Automakers must mandatorily build ethanol vehicles: Transport minister

    The Centre is pushing automakers to introduce flex-fuel engines which can run on either pure petrol or ethanol.

    Published On Sep 03, 2021 12:29:00 PM


    Automakers must mandatorily build ethanol vehicles: Transport minister

    The central government has for long been advocating the use of ethanol as a greener alternative to conventional fuels in the transportation sector. Union Minister of Road Transport and Highways, Nitin Gadkari, had previously appealed to carmakers in India to introduce flex fuel engines across their portfolios. In a latest development, the transport minister has revealed that the government will soon be ready to pass orders on the same.

    • Government gearing up to pass orders to mandate flex fuel engines
    • E100 to be commercially available within six months
    • E10 petrol to be available throughout India from 2022

    Government to mandate flex-fuel engines in India

    At a recent industry event, Gadkari said, "We are committed to delivering vehicles with flex engine. We have taken a decision and will make it mandatory for flex engines to be there, like in Brazil, where there is a choice for customers to use 100 percent petrol or 100 percent bio-ethanol. The technology is readily available and it is time to take the leap. I am looking forward to the Indian auto industry quickly rolling out bio-ethanol compatible vehicles. "

    He continued, "Within six months, we are going to issue the order for having flex engines.”

    Commenting on the availability of ethanol, he said, “We are already giving permission for opening ethanol pumps at existing PSU and private company petrol pumps. And there will be a choice with the consumer to take petrol or ethanol.” “Ethanol blended fuel cost will be around Rs 65 per litre,” he added.

    With government’s grand plans for rolling out ethanol, production will also have to keep pace. “We are expecting 450 new plants for making bio-ethanol. Present production of ethanol is 465 crore litres and we will soon need more than 1,000 crore litres for mixing with petrol. Petroleum companies are ready to make agreements for 10 years for the process of ethanol,” mentioned the minister.

    Coincidentally, at the automotive body SIAM’s Annual Convention just last week, Gadkari had announced that ethanol pumps will be set up across the country in six months.

    Plans for ethanol rollout

    The government recently brought forward the target of introducing E20 fuel to 2023. E20 is essentially petrol blended with 20 percent ethanol. For reference, 80 percent of the country currently receives E10 fuel, with pan India coverage expected by next year. The ultimate aim is to have pure ethanol (E100), with flex-fuel vehicles capable of running on it.

    The increased usage of ethanol has several benefits. Firstly, it will reduce India’s oil import bills and make better use of surplus crop production in the country. It is also far less polluting than conventional petrol, thus advancing the cause for the environment as well.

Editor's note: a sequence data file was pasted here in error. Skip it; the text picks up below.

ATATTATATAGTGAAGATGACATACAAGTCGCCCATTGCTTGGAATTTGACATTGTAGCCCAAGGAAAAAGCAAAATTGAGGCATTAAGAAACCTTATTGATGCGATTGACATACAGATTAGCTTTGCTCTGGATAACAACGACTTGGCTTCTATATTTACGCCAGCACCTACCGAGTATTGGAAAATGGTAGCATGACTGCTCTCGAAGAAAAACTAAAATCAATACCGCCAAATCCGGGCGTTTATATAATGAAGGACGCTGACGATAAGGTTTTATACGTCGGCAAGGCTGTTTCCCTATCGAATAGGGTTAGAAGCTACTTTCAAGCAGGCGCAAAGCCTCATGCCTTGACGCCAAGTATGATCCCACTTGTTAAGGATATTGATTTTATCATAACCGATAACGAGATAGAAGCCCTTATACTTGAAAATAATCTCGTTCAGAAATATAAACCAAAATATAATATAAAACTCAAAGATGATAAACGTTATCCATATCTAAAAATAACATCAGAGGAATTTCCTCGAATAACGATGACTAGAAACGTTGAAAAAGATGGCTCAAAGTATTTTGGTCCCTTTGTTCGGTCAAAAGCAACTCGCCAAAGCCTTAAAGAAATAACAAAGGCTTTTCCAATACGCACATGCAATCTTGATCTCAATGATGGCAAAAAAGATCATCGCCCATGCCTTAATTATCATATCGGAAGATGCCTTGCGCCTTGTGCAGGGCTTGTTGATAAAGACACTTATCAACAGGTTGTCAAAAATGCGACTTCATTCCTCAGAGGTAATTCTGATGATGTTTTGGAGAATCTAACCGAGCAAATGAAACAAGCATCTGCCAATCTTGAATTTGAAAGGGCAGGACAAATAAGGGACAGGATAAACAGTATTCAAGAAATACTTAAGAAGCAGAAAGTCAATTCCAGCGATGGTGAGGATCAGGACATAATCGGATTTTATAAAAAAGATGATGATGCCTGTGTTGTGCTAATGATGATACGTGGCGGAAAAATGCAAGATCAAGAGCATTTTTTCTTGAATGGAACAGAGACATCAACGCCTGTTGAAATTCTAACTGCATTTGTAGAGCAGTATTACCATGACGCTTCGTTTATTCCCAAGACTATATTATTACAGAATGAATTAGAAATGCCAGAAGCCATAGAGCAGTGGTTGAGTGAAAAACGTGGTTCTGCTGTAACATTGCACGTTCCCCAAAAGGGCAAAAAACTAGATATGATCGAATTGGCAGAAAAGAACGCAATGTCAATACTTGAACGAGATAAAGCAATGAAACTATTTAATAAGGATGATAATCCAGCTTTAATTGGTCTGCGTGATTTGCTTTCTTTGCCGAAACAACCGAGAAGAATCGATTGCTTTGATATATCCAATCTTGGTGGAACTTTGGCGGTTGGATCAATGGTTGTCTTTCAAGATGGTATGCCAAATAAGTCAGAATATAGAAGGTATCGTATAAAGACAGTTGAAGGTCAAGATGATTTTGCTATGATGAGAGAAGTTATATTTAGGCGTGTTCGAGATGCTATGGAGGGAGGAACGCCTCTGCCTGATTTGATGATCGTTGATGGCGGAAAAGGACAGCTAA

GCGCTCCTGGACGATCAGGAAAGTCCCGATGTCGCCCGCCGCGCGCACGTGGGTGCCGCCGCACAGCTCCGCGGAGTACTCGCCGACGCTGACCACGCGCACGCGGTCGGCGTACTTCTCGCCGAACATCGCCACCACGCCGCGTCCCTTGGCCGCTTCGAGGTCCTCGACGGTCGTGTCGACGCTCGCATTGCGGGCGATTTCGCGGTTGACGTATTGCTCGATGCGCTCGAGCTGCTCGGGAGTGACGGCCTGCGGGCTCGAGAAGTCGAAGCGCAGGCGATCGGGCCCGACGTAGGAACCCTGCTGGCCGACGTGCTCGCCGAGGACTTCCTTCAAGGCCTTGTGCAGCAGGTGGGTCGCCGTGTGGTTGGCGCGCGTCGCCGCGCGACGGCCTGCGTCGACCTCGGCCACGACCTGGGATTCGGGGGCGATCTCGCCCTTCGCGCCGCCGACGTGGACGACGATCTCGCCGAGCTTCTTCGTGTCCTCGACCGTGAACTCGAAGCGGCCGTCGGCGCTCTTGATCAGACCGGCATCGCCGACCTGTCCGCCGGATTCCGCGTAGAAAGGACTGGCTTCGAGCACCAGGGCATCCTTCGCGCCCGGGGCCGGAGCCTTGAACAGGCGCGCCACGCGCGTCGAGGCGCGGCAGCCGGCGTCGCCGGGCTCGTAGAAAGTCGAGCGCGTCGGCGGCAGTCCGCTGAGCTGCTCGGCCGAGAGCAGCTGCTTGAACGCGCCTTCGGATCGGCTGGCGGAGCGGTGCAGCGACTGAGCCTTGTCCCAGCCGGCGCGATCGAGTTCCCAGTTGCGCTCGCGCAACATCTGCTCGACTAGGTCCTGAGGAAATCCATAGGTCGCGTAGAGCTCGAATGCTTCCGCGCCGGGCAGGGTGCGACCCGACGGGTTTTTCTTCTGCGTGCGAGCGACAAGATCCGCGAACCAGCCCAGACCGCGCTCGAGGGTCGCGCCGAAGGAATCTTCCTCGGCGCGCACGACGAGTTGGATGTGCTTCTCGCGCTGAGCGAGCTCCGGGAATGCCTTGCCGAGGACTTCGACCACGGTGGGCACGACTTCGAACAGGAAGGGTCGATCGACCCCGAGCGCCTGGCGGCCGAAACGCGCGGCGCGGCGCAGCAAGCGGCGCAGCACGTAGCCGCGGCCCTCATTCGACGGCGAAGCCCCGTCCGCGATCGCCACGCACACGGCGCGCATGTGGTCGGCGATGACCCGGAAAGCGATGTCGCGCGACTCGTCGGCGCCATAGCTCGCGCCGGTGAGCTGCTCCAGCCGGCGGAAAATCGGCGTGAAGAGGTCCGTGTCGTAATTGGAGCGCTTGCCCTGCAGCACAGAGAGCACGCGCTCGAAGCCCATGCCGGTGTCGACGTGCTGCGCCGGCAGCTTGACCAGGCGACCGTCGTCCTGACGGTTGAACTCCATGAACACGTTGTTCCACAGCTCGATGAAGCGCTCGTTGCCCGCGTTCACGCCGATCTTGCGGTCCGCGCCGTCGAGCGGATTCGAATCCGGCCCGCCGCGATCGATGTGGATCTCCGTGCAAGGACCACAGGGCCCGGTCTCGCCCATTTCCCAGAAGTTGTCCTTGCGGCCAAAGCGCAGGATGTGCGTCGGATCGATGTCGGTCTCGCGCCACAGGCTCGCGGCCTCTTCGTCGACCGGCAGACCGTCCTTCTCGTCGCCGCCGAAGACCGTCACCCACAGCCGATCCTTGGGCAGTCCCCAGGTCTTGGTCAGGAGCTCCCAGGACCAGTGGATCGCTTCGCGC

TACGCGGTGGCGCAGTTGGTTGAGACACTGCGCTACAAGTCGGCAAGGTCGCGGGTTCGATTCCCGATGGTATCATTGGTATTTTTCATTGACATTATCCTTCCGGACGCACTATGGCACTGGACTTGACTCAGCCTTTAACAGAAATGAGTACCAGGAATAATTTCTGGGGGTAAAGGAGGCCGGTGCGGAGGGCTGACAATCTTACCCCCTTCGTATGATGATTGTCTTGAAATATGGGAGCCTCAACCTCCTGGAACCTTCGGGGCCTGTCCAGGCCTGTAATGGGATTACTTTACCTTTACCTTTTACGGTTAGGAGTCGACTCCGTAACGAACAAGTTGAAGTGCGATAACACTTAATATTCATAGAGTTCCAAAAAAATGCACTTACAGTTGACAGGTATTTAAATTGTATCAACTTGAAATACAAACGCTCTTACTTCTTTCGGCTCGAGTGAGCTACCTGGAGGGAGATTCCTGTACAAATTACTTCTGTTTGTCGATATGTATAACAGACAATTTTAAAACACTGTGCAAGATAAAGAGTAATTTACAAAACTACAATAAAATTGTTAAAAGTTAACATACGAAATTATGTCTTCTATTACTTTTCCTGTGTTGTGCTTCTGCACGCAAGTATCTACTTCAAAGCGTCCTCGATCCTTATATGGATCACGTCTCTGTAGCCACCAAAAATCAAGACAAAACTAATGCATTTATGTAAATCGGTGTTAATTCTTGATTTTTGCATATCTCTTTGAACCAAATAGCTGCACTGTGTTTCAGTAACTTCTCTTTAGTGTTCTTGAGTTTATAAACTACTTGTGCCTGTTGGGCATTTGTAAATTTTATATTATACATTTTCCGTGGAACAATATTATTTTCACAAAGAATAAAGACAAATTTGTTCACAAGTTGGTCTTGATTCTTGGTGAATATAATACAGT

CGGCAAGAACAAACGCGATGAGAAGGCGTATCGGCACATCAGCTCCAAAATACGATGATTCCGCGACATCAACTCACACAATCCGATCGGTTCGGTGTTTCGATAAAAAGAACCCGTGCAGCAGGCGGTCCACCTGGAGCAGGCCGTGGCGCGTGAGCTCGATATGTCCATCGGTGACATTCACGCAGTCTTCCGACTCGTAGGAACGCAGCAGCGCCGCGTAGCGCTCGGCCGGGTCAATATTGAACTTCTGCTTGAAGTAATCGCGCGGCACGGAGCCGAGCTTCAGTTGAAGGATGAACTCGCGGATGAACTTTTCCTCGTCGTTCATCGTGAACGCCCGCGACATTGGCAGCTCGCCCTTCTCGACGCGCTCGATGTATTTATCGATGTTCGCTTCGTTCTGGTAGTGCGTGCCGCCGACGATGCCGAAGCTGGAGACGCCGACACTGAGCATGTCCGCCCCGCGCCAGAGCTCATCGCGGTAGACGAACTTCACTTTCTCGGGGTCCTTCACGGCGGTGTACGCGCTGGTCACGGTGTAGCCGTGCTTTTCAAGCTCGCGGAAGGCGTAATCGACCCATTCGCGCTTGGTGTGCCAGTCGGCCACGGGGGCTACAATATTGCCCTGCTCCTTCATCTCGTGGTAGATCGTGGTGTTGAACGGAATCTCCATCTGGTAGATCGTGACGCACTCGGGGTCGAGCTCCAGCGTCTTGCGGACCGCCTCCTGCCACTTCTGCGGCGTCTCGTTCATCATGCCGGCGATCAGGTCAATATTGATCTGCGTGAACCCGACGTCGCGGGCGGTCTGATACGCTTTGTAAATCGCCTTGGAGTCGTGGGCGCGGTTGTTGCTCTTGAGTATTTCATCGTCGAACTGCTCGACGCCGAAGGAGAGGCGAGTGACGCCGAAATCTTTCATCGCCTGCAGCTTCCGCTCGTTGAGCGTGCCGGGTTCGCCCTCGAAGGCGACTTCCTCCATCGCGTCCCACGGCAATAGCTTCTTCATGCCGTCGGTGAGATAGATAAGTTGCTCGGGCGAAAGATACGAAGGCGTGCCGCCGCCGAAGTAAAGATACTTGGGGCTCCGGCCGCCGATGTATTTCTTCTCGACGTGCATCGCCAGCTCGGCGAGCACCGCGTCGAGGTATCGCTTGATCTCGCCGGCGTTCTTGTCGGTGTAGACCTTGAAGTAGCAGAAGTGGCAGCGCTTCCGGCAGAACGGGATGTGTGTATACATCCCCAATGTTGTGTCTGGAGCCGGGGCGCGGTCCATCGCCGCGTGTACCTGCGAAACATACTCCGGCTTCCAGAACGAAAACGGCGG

Given that petrol now costs above Rs 100 in most cities, flex-fuel vehicles running on E100, which is pegged at Rs 65 per litre, will be much more cost-effective.

    Carmakers with presence in India already offer flex-fuel engines abroad

    Flex-fuel engines have been around for quite some time in nations abroad. In fact, ethanol-powered vehicles are very popular in countries like USA, Canada and Brazil in particular. Many brands, which also have a presence in India, already retail flex-fuel vehicles in countries like Brazil and Argentina.

    Among mass-market models, for instance, the made-in-India Ford EcoSport, which is exported to South America, is engineered to run on pure ethanol there. 

    Moreover, the Renault Kwid that is produced in Brazil is quite similar to the India-spec model, save for its flex-fuel capabilities. Then there are the Latin American made Jeep Compass and Volkswagen T-Cross (known as the Taigun in India) which get a different powertrain setup when compared to their Indian counterparts.

    As such, brands in India already have access to flex-fuel technology. These engines are essentially similar to regular petrol engines, but use ECU programming and a fuel composition sensor to run on any percentage blend of petrol and ethanol. Plus, they have certain plastic and rubber components specifically engineered to hold up to the corrosive nature of ethanol.

    However, rolling out flex-fuel engines will not be as easy. India witnessed sales of 27,11,457 units of cars (most of them petrols) and 1,51,19,387 units of two-wheelers in the April 2020 – March 2021 period. Creating a supply chain to transition all petrol vehicles to flex technology will be a tall order. Additionally, testing, calibrating and homologating vehicles for road use will prove to be a monumental exercise for automakers, who are already finding it hard to keep up with upcoming emission regulations like CAFE 2 and RDE.

    Still, the prospect of a cleaner environment is something we can all look forward to.

    Image Source

    Also see:

    Carmakers call for a long-term emissions road map

    Nitin Gadkari urges carmakers to standardise 6 airbags

    Cars, SUVs under Rs 40 lakh with 6 airbags or more

    New car, SUV launches in September and beyond

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